The last two weeks have seen the conclusion of my time working with CHA on the feasibility study. Although most of my time was spent on report edits and finalizations, I was still able to review some new material regarding the outputs of our solar thermal proposals. Additionally, the construction of the physical installation on the equine center has been completed. Unfortunately I was unable to be a part of the interview process with the installation team and was therefore unable to elaborate on my research on the requirements for NABCEP certification.
One of the main deliverables the university asked of CHA for the feasibility study was a comprehensive site map of campus highlighting the areas best suitable for each renewable technology investigated in the study. Though I did not see the draft of the map last week while it was under work, I was able to contribute by submitting a number of solar thermal photos for inclusion in the final product. These photos consisted of overviews of buildings on campus, which had been identified as suitable for solar thermal, accompanied by an overlaid outline of the roof area for the proposed installation along with a brief description of the system sizing. An example of one of these photos can be seen above, showing a possible installation on Simpson Hall.
Last week Heliodyne, a reputable distributor of solar hot water systems, responded to our inquiries about the pricing of our proposed systems and included a summary of how one of their systems would perform for a given building size. I found the information in the reports very interesting and highly useful, as I was able to use them as I finalized the solar thermal reports for the study. One of the provided charts I thought was a good visualization of the effect of an implemented solar system showed the percentage of the total hot water used by a given facility offset by the solar system on a monthly basis (shown below). The figure clearly shows the fluctuations in hot water demand over the course of the year and the effect it has on the efficiency of the solar system.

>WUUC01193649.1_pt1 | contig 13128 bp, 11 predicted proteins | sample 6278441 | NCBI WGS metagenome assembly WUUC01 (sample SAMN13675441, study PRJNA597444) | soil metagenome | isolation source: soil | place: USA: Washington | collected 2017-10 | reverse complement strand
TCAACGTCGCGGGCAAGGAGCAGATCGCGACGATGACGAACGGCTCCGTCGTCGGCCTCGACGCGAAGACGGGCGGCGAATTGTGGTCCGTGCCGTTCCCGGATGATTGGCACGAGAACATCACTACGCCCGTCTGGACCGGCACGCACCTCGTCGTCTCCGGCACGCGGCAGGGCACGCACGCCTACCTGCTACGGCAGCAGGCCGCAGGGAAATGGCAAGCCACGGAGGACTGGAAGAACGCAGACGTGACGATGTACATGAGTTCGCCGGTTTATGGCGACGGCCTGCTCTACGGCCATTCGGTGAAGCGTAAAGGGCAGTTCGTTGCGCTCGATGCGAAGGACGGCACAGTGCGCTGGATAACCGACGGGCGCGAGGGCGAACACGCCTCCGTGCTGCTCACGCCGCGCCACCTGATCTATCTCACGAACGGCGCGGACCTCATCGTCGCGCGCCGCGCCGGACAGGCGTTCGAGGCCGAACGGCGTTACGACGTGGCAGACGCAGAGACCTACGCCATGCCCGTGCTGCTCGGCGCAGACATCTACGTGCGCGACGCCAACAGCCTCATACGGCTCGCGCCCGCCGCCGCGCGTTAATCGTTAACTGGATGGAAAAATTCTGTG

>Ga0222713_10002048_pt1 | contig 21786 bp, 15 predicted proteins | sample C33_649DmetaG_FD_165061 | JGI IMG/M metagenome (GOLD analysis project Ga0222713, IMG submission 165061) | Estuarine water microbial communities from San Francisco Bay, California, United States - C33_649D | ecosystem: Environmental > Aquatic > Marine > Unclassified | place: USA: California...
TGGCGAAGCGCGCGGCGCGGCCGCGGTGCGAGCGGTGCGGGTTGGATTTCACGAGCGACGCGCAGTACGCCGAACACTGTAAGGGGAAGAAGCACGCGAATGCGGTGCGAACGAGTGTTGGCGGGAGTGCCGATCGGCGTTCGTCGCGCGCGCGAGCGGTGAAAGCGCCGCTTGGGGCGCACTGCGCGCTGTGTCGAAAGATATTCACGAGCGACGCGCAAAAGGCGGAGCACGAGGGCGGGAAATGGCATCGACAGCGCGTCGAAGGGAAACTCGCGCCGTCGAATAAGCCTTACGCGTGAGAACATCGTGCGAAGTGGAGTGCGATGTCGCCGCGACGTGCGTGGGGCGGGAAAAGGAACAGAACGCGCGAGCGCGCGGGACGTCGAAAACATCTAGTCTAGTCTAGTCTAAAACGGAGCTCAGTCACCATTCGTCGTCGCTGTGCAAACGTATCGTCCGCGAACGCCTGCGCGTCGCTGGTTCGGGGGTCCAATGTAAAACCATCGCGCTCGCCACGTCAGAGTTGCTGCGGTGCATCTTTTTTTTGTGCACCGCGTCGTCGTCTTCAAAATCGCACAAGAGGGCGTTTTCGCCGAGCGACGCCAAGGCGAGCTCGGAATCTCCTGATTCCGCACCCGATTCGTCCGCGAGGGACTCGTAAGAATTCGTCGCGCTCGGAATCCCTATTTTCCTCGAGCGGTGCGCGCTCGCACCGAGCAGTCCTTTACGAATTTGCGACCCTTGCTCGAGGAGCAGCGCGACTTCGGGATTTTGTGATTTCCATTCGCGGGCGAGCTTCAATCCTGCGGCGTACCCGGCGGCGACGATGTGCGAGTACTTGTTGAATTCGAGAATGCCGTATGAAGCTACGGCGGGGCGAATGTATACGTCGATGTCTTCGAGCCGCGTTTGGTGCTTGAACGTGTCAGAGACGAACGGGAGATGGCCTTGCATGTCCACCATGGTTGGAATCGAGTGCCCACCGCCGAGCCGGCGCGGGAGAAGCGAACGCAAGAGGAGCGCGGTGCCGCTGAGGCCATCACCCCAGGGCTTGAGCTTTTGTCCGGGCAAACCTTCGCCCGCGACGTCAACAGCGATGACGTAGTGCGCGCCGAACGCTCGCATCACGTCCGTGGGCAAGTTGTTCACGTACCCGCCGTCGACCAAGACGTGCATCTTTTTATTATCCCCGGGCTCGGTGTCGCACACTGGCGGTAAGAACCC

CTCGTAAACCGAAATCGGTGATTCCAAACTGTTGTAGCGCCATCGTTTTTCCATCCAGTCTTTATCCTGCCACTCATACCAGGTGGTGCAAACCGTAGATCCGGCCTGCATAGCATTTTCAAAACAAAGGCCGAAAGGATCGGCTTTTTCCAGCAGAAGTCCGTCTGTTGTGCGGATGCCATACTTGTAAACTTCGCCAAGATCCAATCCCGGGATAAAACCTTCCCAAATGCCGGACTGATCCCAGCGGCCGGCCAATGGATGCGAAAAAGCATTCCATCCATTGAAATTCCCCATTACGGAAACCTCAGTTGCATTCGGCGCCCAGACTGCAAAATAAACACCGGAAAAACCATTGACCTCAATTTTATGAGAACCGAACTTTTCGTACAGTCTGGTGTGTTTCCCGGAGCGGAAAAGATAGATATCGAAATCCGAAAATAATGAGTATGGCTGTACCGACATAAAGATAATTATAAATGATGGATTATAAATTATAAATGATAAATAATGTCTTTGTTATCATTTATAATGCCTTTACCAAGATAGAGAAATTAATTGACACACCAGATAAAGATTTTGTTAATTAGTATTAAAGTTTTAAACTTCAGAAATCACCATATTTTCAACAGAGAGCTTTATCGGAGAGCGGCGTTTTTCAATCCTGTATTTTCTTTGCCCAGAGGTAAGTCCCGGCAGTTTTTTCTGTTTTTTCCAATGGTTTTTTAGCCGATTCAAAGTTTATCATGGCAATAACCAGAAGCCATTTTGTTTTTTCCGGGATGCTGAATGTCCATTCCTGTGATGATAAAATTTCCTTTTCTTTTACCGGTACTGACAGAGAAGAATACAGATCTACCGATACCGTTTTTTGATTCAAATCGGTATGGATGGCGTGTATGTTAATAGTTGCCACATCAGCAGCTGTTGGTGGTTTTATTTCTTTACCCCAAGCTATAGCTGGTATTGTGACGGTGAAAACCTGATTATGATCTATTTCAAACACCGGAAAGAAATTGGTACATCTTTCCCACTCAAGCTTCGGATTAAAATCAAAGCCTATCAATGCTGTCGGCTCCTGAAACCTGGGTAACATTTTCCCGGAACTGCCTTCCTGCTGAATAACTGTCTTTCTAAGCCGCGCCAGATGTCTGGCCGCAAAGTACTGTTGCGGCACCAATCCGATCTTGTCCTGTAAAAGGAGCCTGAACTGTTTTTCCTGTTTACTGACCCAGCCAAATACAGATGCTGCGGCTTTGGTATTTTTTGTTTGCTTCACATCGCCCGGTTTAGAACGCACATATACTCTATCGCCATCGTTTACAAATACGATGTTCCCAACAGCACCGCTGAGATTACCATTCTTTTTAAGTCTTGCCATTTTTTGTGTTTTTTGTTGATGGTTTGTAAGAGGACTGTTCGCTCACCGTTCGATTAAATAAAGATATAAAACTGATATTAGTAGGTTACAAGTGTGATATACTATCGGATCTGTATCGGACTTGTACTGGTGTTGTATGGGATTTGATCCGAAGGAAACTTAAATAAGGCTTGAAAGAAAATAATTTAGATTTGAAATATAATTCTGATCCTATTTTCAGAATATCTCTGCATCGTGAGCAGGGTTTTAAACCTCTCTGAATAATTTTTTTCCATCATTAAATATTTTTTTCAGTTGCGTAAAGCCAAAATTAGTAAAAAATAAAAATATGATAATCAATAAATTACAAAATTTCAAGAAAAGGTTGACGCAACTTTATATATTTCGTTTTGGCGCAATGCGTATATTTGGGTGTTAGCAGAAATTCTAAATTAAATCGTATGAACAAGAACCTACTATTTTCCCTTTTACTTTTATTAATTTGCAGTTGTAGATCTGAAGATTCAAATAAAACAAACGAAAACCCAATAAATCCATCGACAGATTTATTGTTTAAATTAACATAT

Austin Hall Solar Offset (Source: Nicole Cusick, Heliodyne Inc.)
It is hard to believe that the internship is drawing to a close, as the summer has flown by. I am very happy not only with the amount of work we were able to accomplish over the course of both the equine center installation and the feasibility study respectively, but also with the experience I have gained. The skills I have practiced over the last few months are not only applicable to requirements of any professional environment; they are directly related to the career path in renewable energy that I am personally interested in and for that I am truly grateful for the experience provided by the internship. I am positive that my time spent this summer will be valuable in the coming months as I enter the professional world.